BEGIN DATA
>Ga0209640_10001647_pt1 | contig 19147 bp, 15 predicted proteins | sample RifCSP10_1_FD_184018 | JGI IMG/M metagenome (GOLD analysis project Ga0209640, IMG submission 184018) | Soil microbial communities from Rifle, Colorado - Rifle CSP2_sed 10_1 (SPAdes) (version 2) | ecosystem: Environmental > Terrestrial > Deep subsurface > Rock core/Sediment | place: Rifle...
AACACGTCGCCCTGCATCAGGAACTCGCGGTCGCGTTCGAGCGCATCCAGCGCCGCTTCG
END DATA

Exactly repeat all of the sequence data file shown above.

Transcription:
>Ga0209640_10001647_pt1 | contig 19147 bp, 15 predicted proteins | sample RifCSP10_1_FD_184018 | JGI IMG/M metagenome (GOLD analysis project Ga0209640, IMG submission 184018) | Soil microbial communities from Rifle, Colorado - Rifle CSP2_sed 10_1 (SPAdes) (version 2) | ecosystem: Environmental > Terrestrial > Deep subsurface > Rock core/Sediment | place: Rifle...
AACACGTCGCCCTGCATCAGGAACTCGCGGTCGCGTTCGAGCGCATCCAGCGCCGCTTCG